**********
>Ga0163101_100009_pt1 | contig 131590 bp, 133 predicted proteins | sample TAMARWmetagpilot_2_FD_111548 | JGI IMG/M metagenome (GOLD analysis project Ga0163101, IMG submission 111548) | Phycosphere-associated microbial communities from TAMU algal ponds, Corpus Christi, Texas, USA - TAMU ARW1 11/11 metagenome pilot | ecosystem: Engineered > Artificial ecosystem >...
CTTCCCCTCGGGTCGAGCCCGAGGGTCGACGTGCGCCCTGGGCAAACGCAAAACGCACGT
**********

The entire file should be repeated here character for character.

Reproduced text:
>Ga0163101_100009_pt1 | contig 131590 bp, 133 predicted proteins | sample TAMARWmetagpilot_2_FD_111548 | JGI IMG/M metagenome (GOLD analysis project Ga0163101, IMG submission 111548) | Phycosphere-associated microbial communities from TAMU algal ponds, Corpus Christi, Texas, USA - TAMU ARW1 11/11 metagenome pilot | ecosystem: Engineered > Artificial ecosystem >...
CTTCCCCTCGGGTCGAGCCCGAGGGTCGACGTGCGCCCTGGGCAAACGCAAAACGCACGT